Tue, Feb 06, 2007 - Page 11 News List

Malaysia draws a line to curb ringgit: Goldman

PROTECTIVE MOVE Bank Negara Malaysia hopes the market will take the hint and allow it to avoid imposing capital controls that would send foreign investors fleeing


Malaysia's central bank will sell the ringgit to prevent the currency rising past 3.5 per US dollar for the next three months, drawing "a line in the sand" to protect exporters' earnings, Goldman Sachs Group Inc said.

Bank Negara Malaysia wants to avoid imposing the kind of capital controls that have caused foreign investors to shun Thailand, said Adam Le Mesurier, an economist at Goldman in Singapore.

The central bank, which has allowed the ringgit to gain 7.8 percent since ending a fixed exchange rate in 2005, said it hasn't set a predetermined level for the currency.

"The immediate neighbors of Thailand are hyper-sensitive to sending negative signals to foreign investors," Le Mesurier said.

Instead, the central bank has "drawn a line in the sand and hopes the market takes the hint."

The ringgit has risen 0.8 percent this year, the second-best performer of 15 Asia-Pacific currencies after the Thai baht, as foreign investment led an acceleration in economic growth and lifted the benchmark stock index to the highest in a decade.

The ringgit's rally has stalled at 3.5 for the past two weeks and Malaysian Prime Minister Abdullah Ahmad Badawi said on Jan. 27 that currency swings threaten to hurt profit at exporters. The ringgit traded at 3.5005 per dollar as of 6:12pm in Kuala Lumpur.

Goldman forecasts the currency will strengthen to 3.45 in 12 months after remaining little changed for three months, Le Mesurier and fellow economist Mark Tan wrote in a report published last Friday.

"Every day they're buying dollars at 3.5 and increasingly in larger amounts," Le Mesurier said in an interview the same day.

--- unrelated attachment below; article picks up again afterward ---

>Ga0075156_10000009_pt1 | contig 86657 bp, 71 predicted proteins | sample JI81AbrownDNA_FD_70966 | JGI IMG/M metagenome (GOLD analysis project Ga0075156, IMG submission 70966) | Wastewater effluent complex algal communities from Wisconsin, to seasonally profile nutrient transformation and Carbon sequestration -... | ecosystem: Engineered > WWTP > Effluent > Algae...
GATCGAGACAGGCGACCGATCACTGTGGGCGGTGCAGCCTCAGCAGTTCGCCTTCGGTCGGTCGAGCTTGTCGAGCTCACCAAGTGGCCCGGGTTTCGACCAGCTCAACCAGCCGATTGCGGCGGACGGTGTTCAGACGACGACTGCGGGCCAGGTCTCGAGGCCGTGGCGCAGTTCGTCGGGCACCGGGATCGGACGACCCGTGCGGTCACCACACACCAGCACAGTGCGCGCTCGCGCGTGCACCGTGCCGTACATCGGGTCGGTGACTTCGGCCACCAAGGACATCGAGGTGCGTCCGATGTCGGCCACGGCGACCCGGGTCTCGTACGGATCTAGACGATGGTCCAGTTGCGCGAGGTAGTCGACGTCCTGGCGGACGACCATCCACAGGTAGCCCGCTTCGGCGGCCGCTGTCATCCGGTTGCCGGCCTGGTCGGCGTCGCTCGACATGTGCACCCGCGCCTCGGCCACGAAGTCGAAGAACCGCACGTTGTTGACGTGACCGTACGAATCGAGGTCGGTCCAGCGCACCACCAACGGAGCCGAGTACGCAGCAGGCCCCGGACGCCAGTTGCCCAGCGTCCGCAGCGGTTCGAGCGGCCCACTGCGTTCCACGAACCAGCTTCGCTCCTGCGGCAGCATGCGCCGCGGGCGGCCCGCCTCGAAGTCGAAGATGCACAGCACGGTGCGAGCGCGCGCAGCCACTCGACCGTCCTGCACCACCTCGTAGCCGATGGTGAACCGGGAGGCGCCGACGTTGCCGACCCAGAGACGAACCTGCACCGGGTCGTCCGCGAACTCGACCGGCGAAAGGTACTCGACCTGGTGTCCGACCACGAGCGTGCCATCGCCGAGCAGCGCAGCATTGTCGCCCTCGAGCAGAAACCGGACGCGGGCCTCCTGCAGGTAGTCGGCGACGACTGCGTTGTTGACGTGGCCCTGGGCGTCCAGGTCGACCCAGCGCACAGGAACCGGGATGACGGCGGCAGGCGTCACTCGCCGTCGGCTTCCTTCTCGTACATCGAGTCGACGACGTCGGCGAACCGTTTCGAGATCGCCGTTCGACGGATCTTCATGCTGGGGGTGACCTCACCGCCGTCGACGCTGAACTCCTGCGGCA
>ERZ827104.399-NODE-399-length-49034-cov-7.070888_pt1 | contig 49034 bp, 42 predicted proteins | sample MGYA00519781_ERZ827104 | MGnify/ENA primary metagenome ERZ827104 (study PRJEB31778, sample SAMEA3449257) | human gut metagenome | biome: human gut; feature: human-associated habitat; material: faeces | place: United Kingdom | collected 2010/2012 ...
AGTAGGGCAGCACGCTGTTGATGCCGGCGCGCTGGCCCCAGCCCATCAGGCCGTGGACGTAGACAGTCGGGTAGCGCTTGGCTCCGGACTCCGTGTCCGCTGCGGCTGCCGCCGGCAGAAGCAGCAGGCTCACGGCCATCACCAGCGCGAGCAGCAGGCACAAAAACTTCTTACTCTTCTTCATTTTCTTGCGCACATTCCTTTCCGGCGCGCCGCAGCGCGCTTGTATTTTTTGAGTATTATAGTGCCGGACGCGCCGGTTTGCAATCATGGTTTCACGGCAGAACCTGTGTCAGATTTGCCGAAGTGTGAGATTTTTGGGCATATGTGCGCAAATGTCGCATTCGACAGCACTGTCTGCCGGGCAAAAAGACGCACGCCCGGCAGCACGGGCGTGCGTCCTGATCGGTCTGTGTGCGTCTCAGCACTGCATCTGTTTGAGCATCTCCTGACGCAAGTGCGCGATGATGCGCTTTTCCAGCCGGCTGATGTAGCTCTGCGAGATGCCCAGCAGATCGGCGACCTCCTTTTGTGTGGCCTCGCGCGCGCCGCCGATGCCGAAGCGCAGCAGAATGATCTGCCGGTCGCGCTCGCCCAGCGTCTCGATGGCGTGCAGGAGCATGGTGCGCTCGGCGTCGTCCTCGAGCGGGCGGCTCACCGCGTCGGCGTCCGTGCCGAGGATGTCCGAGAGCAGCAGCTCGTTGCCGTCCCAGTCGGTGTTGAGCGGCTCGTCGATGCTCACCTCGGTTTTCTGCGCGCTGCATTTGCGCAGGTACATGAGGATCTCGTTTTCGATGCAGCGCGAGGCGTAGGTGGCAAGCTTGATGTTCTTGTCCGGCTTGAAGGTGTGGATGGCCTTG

"Their primary issue is to control the pace of gains as they're starting to think it's getting out of control," he said.

Malaysia defended the ringgit from appreciating in 2004 by soaking up speculative foreign capital inflows, the central bank wrote in a report published March 2005.

Governor Zeti Akhtar Aziz wrote in the report that the returns from managing reserves exceeded the costs involved in such operations.

Bank Negara doesn't have a "predetermined rate" for the currency, Zeti told reporters in Kuala Lumpur yesterday.

Still, she said "the central bank will do everything that is necessary in terms of maintaining orderly market conditions."

Malaysia's foreign-exchange reserves rose 17 percent to US$82.7 billion on Jan. 15 from the end of 2005.

The government introduced the ringgit peg at 3.8 per dollar in September 1998 after currencies across Asia collapsed, causing banks to default on their overseas debts.

Then prime minister Mahathir Mohamad attacked hedge funds for their role, describing investor George Soros as a "moron."

Abdullah ended the seven-year peg on July 21, 2005, and wants to attract overseas investors.

The economy may expand 6 percent this year, the Malaysian National News Agency quoted Second Finance Minister Nor Mohamed Yakcop as saying.

It grew about 5.8 percent last year, the agency said.

Nor said on Dec. 19 that the government wouldn't follow Thailand in restricting foreign investors.

Thailand imposed penalties for withdrawing funds invested within a year and capped foreigners' stakes in Thai companies, causing global bond funds to shun its market and prompting multinationals to reconsider expansion.

"Prime Minister Abdullah has been very professional in his dealing with local and foreign investors," said Arjuna Mahendran, a strategist at Credit Suisse in Singapore. "I certainly wouldn't want to see in Malaysia what Thailand did."

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